Nature in the Valley: Exploring the intersection between art and nature
Embracing Nature at School

was the title of my August Column, which featured administrators from public and private schools throughout Hopewell Valley stating how they intended to use outdoor learning in their respective school opening plans. Since one is far less likely to contract Covid-19 outdoors than in, it followed that outdoor learning was a responsible option for promoting a healthy school environment. This school year, the private schools have reopened in-person instruction using strict safety protocols, and HVRSD is offering a choice between fully remote and hybrid. The majority of families chose the hybrid model, which is also the recommended approach from both the Department of Education and the American Academy of Pediatrics, as well as the district’s own return-to-school committee. The private schools and the HVRSD hybrid model employ outdoor learning. I interviewed the superintendent, Dr. Thomas Smith, assistant superintendent Dr. Rosetta Treece, and 2019-2020 Mercer County Teacher of the Year Helen Corveleyn, and all reported that outdoor learning has had a tremendously positive impact on school reopening and the benefits extend far beyond a pandemic response. Dr. Smith said that students get outside every day for curricular learning or simply to get a “mask break.” Dr. Treece shared that outdoor learning fits nicely in the district’s ongoing efforts with mindfulness and social emotional learning. Ms. Corveleyn stressed how important sunshine and nature are to a child’s “developing brain.” The video of my interviews is below and can also be viewed at

FoHVOS seeks to restore our lands to its native habitat and preserve natural resources. In doing so, we commonly work with local land owners to educate and support them about planting natives on their lands. This film showcases some of our stand out local residents that optimize native planting and habitat restoration on their property. For more information, visit

Students have only been back to school a couple of weeks and the families I have spoken with report that their kids are thrilled to be back. The high school had a couple all remote days to allow for sanitation after a positive Covid case, but has recovered for the time being. One high school parent said to me, “My daughter was fine last spring with the remote learning, and while I read about people experiencing sadness and other issues from being isolated, I thought she was weathering it quite well. But apparently she missed it more than I knew. I was really surprised how effusive and appreciative she was to be back with people her own age again.”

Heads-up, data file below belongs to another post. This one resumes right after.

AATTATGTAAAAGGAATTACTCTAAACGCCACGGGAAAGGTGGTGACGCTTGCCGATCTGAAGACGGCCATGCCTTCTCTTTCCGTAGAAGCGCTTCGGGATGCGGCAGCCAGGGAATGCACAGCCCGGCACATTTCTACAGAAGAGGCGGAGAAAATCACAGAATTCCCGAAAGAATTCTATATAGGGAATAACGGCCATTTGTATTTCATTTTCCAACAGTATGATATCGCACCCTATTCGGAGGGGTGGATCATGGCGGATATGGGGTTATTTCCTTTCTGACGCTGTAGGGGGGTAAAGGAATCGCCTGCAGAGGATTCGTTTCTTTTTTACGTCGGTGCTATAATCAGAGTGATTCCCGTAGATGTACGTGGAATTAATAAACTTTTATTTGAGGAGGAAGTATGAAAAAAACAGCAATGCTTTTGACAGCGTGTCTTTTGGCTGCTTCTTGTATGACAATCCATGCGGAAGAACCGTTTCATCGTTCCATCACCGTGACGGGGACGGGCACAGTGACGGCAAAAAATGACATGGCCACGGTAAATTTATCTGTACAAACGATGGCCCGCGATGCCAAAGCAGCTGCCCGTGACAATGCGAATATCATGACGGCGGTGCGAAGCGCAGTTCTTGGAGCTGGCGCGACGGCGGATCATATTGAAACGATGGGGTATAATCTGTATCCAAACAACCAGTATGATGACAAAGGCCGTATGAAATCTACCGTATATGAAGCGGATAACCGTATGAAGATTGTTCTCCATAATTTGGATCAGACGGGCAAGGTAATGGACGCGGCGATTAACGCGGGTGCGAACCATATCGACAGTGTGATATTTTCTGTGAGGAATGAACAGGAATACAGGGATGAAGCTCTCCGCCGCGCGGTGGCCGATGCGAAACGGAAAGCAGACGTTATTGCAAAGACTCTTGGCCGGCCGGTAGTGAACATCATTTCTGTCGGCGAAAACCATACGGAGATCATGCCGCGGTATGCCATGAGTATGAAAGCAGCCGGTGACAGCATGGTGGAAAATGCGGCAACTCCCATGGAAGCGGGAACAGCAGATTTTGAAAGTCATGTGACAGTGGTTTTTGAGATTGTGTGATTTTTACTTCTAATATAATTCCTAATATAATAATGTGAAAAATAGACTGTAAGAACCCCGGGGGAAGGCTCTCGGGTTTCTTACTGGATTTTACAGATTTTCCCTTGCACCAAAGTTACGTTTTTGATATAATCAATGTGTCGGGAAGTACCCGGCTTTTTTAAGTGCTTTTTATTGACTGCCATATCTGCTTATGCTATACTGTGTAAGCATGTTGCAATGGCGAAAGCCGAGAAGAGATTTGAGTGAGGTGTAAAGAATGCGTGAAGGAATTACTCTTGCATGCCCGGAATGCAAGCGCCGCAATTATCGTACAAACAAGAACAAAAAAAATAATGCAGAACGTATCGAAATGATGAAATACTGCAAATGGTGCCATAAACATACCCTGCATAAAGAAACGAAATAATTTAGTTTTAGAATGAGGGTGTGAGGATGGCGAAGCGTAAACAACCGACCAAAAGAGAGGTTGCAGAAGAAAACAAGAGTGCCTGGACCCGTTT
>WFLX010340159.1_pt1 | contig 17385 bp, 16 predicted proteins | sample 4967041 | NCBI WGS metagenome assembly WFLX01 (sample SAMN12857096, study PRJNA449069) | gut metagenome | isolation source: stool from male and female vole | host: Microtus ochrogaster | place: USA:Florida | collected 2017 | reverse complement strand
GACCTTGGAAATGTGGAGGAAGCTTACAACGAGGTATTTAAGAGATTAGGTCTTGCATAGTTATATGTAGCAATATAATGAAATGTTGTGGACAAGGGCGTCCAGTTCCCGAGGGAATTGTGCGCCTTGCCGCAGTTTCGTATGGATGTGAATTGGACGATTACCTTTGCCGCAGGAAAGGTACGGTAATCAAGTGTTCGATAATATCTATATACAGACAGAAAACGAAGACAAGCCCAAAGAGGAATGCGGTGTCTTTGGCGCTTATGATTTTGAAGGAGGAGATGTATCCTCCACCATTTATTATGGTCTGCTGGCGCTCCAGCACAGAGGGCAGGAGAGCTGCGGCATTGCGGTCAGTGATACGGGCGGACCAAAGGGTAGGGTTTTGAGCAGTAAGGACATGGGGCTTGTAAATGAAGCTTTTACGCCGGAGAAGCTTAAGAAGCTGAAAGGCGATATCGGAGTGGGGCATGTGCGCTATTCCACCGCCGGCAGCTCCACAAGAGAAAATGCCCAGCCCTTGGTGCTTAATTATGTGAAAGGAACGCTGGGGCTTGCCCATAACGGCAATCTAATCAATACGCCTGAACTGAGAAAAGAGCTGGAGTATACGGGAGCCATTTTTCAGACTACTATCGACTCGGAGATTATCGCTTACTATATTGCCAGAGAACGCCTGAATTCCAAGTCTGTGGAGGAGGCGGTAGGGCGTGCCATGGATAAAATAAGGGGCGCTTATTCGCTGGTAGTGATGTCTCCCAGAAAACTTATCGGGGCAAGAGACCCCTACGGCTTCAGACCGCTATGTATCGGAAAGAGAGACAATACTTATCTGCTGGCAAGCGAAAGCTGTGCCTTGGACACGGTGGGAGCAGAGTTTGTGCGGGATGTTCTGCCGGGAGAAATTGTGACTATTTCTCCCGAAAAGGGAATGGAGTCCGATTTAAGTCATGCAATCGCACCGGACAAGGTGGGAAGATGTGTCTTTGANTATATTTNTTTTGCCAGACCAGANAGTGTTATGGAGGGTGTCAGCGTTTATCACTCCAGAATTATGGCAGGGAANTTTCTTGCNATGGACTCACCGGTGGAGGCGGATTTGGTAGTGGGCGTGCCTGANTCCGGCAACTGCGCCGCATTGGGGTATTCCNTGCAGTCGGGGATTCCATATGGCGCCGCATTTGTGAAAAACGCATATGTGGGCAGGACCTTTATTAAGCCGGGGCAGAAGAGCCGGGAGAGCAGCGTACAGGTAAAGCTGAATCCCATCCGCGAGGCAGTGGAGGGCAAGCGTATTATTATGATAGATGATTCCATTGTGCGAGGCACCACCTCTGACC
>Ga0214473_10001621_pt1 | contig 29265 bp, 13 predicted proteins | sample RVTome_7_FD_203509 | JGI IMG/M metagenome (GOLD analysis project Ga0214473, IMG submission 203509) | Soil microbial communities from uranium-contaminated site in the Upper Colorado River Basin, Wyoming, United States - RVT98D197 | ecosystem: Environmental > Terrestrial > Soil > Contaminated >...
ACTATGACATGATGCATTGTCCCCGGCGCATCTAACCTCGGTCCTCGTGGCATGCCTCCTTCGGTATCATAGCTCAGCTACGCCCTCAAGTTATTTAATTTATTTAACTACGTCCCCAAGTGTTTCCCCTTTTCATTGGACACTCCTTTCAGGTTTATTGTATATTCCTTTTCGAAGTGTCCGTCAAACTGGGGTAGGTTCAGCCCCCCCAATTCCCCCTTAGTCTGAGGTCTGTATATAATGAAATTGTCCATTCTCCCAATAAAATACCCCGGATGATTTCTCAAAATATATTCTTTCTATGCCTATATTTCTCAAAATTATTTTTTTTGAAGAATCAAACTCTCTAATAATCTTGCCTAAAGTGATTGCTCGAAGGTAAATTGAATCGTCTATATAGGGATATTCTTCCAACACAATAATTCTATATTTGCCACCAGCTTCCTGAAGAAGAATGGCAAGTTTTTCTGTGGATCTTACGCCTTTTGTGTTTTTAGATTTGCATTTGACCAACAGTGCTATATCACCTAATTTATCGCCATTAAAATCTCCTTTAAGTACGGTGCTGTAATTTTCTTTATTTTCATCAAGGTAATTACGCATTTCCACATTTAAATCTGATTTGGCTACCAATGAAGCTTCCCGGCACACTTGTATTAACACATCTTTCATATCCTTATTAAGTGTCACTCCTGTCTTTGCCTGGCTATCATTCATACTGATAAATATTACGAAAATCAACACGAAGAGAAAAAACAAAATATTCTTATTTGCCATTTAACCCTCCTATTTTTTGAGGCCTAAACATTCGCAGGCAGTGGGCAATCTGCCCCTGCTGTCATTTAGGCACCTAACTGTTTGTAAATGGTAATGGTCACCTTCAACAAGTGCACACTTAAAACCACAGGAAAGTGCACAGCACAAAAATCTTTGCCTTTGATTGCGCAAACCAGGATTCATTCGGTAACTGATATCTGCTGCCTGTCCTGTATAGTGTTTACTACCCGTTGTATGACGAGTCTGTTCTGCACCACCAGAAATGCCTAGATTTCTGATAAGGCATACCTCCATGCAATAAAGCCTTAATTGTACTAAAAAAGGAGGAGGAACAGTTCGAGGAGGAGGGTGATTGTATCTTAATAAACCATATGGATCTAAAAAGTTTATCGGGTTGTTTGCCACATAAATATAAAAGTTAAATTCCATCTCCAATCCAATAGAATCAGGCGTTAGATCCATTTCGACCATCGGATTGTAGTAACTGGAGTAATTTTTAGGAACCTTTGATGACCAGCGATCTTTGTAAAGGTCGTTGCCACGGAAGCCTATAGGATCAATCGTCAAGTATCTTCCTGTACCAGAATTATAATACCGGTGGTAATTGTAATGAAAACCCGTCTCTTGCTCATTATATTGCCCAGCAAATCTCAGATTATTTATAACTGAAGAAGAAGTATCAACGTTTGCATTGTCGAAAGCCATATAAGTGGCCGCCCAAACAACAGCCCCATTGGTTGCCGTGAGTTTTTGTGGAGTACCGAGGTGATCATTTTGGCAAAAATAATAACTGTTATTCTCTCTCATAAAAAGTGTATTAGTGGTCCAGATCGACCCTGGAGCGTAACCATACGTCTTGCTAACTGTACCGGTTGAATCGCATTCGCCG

Families I have spoken with report that their kids are thrilled to be back in school.

While well-deserved fanfare abounds for the teachers and administrators that are on the front lines with students, the unsung heroes are the facilities team that make the schools safe for returning and the board of education members that bucked the all-remote trend. Tom Quinn is the HVRSD director of facilities. Prior to the pandemic, he oversaw the referendum-supported school updates. His team work tirelessly to assure student safety and security by following strict cleaning protocols. They’ll drop everything at a minute’s notice to ensure the welfare of our community. The transportation team, led by Heather Van Mater, also has unique challenges to address. While the entire school board had approved the current return to school plan, there was a last-minute attempt to delay in-person instruction in favor of an all-remote opening. The delay was proposed for several reasons, including recommendations from the NJEA and in response to neighboring districts choosing an all- remote start. The final vote was a narrow 5-4. Those voting to allow hybrid in-person learning with a fully remote option included board vice president Adam Sawicki, retiring board member Sarah Tracy, and the board’s newest appointed board members Jess Grillo, Bill Herbert, and John Mason. Herbert said. “Now is the time to go back to school, when cases are low and we have a solid plan in place. We don’t know what the future will bring, and cases may spike in the winter; if that happens, we may have to make the decision to close schools again.” Neighboring districts Princeton and Ewing began remotely and plan to have all of their schools offering a hybrid option on Oct. 19 and Oct. 26, respectively. While it’s impossible to overstate the importance of the HVRSD staff educating our children, let’s not forget the people that literally made it possible. Adam, Sarah and the newest BOE members made a courageous choice that all of the hybrid participating families I spoke with greatly appreciate. Including an all remote option provides a selection to best fit individual family needs. Hopewell officials have a long history of marching to their own beat and bucking the local trends — most recently when state and county parks closed, and Hopewell Valley municipal leaders opted to keep our open spaces open so community members would have healthy outdoor options in times of a pandemic. We are so fortunate to live in area with wealth of green spaces that taxpayers and local leaders prioritize to keep our community healthy and green. Lisa Wolff is the executive director of

Friends of Hopewell Valley Open Space

. Email:

Recommended for you